Public Relations and First Nations

I believe that many First Nations communities can benefit from investing into Public Relations within their community.

In response to researching reputation, Forbes article on Reputation management, I found this article called The 11 Unwritten Laws of Reputation Management. I also came across a blog on Facebook, found on TBK Creative’s website (Click HERE to view it).

There is one thing that both articles/blogs have in common. This commonality is this: if you don’t create or make your own reputation, others will create it for you. I believe that if First Nations communities (specifically their Chiefs and Councils), the ones with the resources and people power, begin to invest or at least learn the ins-and-outs of “reputation management” or “public relations” or “social media,” First Nations communities may just begin to be seen in a more positive light. Sounds good. But what does this mean? Well, as a First Nations member, I have heard or witness a variety of things relating to the perception of First Nations people by other First Nations or Non-First Nations. Some of these things are good, or positive. Others, not so positive (negative).

If First Nations can create their own reputation, why not? Instead of letting the general Canadian population do it for them. This type of behavior can be witnessed on any discussions/replies in response to Globe and Mail articles that focus on Aboriginal issues. Some of the uneducated comments that were alive 25 years ago, are still alive today. It saddens me.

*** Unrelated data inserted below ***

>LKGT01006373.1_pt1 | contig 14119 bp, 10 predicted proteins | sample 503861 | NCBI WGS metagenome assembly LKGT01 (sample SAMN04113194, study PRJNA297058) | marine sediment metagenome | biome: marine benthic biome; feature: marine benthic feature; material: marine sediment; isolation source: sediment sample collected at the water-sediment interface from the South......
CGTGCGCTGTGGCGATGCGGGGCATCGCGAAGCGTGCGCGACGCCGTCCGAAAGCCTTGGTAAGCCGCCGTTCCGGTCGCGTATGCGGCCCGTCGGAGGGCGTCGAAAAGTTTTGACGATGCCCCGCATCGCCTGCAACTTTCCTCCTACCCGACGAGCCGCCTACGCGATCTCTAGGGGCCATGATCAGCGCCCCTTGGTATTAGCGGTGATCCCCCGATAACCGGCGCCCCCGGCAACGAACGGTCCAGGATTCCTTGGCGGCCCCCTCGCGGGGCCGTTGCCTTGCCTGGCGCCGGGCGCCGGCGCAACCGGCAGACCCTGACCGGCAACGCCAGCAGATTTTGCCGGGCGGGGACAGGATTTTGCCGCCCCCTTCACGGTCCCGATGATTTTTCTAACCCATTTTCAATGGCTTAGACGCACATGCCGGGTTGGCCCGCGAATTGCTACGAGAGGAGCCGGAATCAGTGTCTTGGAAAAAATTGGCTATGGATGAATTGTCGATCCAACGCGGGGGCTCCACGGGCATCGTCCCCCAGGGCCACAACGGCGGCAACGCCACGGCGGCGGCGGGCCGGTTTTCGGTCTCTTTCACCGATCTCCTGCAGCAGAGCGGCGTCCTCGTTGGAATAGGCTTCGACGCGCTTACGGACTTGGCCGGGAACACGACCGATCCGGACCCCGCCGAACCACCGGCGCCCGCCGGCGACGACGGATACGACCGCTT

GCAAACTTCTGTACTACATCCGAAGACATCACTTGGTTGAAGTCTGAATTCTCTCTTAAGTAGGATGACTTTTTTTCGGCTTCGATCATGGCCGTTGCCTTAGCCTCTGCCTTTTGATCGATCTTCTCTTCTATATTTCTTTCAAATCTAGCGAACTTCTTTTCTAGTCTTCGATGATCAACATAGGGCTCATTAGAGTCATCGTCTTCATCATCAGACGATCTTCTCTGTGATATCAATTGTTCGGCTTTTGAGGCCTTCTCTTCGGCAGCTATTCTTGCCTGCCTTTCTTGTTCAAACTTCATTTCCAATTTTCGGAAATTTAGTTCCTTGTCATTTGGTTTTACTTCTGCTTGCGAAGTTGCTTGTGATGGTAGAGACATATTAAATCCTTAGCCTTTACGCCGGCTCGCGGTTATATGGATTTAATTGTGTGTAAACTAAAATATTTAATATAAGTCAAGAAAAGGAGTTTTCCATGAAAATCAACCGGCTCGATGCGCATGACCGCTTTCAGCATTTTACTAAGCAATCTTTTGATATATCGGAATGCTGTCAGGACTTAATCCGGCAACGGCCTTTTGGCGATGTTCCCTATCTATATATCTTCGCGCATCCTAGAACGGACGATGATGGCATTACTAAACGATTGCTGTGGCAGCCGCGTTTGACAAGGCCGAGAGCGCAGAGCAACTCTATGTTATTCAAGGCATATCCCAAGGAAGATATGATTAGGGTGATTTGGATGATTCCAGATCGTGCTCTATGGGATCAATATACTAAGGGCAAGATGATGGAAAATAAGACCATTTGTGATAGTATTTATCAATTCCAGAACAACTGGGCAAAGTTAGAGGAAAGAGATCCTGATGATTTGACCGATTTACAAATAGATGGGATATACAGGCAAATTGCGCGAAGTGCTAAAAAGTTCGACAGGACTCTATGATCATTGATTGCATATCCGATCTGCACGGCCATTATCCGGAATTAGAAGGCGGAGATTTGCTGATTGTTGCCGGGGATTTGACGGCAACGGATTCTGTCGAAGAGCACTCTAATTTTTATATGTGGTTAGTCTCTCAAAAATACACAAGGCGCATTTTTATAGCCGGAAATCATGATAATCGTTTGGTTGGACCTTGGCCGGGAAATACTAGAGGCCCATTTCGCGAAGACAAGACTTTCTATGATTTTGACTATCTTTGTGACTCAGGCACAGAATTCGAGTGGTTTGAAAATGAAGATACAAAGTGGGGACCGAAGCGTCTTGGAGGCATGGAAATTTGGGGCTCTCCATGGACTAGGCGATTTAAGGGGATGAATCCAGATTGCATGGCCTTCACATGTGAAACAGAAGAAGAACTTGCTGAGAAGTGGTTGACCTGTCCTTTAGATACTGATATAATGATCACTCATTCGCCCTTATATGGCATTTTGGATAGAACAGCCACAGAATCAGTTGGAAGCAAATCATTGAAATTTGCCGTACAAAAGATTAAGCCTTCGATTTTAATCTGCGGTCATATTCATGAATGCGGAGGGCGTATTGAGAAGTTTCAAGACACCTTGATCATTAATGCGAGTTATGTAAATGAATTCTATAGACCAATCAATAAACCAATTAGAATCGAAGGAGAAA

If First Nations take the step forward by learning the benefits of investing into public relations, they may be able to better their own reputation within Canadian Society and perhaps garden and grow some positive public responses to their issues and needs.

This is just my opinion.

I know that not all First Nations have the resources or people power to put time and effort into this type of thing. Yet, I believe team work is key. Please read my post titled 1/2 The Solution on my opinion on having First Nations working together to help one another.

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